If I do not repair it, if I do not remove it, it is taking up a space where something that is still beautiful, that is not broken, can reside in my life, my heart, my love, my soul.

So I pick up the pieces and I set them on my desk. I look closely and intently at them for a time. Can I repair this once-beautiful but broken treasure?

I begin to examine the pieces. Are they big enough to put back together? Can I make it whole again? Even if I do, will the memory of it having been broken always taint the beauty? Will the cracks in the surface be a reminder of the pain experienced when it shattered?

Can what has been broken ever be whole again?

Or do I cry my last tears over the loss of this once beautiful item and throw it away, cast it aside, allowing room for things to sit on the shelf and reside with the beauty that is there…?

If I do, I know that one day, I can put a new beautiful item there, not in place of this broken item, because nothing will ever be exactly the same or sit in the exact same place on this shelf of beautiful things… but to sit in the beauty nonetheless.

If I repair it, I will always be reminded it was broken, and that memory will definitely affect my perception of the current beauty. If I cast it away, eventually, the memory of how it was once so beautiful is all that will reside in me.

If I keep it here, broken as it is, I will only remember the fact that it was broken. If I let it go, eventually, the memory of how it was broken will fade, and I will once again be able to remember how beautiful it once was, grateful and thankful for the joy it once brought my life.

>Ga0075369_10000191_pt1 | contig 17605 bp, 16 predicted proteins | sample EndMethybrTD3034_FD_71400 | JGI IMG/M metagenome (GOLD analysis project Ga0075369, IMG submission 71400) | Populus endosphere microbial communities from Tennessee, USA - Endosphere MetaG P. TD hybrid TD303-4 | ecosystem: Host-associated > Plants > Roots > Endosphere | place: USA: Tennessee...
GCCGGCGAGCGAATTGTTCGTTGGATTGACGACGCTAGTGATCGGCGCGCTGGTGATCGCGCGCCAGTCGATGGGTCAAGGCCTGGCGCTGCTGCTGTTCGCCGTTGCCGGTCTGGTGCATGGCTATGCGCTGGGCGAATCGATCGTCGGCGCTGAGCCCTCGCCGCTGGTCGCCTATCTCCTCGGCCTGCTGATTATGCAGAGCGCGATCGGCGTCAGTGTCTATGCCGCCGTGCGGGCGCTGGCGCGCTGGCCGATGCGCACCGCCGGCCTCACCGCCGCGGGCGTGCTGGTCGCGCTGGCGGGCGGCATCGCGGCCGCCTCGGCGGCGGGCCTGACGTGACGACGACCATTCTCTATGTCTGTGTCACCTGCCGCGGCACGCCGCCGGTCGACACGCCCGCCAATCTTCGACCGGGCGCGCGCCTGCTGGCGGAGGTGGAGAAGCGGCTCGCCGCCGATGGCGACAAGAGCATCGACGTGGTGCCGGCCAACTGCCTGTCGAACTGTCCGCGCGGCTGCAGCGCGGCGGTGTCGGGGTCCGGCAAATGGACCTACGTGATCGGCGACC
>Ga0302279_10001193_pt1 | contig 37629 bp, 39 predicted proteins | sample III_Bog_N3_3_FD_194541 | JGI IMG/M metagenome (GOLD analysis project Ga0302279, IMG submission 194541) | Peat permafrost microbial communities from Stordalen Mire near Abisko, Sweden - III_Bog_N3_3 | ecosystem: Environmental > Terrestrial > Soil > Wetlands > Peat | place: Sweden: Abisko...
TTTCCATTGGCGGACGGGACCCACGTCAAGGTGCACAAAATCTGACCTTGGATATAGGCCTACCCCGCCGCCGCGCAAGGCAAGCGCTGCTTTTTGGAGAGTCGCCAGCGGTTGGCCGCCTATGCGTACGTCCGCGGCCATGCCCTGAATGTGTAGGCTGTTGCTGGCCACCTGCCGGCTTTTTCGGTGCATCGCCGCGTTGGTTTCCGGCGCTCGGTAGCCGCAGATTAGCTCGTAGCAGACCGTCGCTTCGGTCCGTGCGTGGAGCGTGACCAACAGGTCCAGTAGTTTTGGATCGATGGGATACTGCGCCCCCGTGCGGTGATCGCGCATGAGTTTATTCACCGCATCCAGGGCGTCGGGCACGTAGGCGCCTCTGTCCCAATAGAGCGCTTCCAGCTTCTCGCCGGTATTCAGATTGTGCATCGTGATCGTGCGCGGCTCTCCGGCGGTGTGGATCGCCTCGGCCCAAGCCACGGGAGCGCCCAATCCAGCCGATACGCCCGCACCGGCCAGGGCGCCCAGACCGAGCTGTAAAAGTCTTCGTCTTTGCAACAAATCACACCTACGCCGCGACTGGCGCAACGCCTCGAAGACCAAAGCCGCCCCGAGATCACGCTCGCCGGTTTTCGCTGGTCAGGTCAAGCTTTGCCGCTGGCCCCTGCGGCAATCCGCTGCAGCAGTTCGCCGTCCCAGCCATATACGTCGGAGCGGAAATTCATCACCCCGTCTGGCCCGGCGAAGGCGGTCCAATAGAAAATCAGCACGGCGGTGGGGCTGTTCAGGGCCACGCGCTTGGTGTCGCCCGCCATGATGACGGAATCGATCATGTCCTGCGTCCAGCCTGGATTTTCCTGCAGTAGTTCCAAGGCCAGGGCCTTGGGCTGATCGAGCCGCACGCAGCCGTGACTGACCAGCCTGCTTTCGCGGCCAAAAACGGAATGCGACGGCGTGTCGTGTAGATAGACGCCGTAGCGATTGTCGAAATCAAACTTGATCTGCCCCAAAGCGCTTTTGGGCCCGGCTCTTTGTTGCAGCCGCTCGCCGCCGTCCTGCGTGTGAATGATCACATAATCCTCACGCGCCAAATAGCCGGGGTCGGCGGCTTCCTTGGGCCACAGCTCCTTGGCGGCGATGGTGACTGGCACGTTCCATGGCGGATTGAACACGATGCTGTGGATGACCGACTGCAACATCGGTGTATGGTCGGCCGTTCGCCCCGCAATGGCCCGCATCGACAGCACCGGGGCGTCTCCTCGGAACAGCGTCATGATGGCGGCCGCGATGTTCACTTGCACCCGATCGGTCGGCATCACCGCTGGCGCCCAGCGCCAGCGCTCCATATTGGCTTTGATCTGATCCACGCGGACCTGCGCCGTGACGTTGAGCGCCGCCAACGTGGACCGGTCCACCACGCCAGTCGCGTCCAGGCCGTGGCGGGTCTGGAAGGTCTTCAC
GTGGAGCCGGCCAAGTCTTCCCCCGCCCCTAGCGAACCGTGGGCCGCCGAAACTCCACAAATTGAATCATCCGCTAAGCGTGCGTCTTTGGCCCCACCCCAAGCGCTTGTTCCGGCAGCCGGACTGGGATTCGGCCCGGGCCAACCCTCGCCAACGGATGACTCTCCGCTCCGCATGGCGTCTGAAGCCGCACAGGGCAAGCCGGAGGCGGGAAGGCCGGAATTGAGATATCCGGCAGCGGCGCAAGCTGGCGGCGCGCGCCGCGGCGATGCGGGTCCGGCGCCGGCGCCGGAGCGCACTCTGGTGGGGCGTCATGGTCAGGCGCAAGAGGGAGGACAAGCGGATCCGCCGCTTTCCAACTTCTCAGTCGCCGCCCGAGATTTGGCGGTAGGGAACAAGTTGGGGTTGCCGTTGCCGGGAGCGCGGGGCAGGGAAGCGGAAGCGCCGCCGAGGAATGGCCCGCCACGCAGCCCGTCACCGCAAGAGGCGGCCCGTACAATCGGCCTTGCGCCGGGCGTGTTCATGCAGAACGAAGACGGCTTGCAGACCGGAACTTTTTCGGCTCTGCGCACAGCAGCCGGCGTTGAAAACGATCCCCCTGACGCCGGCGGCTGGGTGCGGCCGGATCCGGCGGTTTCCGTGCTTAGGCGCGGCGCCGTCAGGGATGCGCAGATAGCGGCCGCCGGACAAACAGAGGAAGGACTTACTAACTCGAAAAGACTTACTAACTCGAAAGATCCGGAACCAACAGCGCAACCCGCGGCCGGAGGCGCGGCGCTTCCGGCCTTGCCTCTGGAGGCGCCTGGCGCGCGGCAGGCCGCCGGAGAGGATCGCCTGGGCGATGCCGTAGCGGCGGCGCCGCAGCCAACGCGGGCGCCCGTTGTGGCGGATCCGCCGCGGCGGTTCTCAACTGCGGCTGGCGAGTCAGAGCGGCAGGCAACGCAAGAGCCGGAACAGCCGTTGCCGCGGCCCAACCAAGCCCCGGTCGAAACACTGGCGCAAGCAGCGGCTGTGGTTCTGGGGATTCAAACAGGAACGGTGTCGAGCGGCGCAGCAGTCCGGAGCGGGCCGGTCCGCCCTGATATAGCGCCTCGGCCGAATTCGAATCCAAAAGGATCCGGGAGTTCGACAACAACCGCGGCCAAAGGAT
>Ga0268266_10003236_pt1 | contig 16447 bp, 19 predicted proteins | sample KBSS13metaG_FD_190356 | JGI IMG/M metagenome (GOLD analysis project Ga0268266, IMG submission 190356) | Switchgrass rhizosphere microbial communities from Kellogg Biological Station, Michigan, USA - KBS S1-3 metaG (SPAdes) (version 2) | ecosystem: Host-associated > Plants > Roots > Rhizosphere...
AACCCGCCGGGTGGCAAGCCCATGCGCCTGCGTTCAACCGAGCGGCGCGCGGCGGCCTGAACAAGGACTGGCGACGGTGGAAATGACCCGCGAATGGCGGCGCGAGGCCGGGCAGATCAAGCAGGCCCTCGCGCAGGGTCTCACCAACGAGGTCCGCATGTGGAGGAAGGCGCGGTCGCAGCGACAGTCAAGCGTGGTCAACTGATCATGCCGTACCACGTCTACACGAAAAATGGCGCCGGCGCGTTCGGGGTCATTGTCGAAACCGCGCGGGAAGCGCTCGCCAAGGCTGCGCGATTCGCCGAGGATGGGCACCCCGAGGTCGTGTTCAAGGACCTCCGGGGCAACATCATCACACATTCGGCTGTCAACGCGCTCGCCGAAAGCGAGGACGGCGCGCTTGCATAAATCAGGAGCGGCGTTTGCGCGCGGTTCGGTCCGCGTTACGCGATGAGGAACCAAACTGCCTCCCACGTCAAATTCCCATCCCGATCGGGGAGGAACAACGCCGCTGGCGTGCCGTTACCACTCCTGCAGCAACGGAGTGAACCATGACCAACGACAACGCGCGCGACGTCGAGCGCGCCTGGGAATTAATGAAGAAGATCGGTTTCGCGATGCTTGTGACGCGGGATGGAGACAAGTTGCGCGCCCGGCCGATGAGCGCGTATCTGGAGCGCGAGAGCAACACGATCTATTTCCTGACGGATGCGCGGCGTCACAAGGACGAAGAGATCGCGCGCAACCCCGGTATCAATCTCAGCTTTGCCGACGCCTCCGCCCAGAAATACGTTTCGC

The decision seems to be an easy one, doesn’t it?

Trust me, my dear readers, it is not.

 

/excerpted from The Path, by Michelle Devon

 

 

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2 comments to Broken & Beautiful

  • Angela Parson Myers  says:

    Hmmm. Very deep. If you apply it to people, we all break eventually, yet I hope we don’t throw one another out because of it. In the case of people, we somehow must see beyond the cracks to the beauty that remains. In the case of objects, I suppose it’s a matter of whether the joy of memory or the pain of loss is greater. I have on a shelf in my bedroom a broken piggy bank that has been glued back together because it reminds me of the joy of my firstborn’s childhood. Another piggy bank, my second child’s, started out silver, but is now scratched and tarnished. I keep it also. Other broken items that evoke other memories have been tossed away, their memories not so precious.

  • Michy  says:

    (nodding) But I’m thinking in those moments, for those items, they are still beautiful to you… sometimes, though certainly not always, what was once broken can indeed be put back together again.

    Thank you so much for the comment!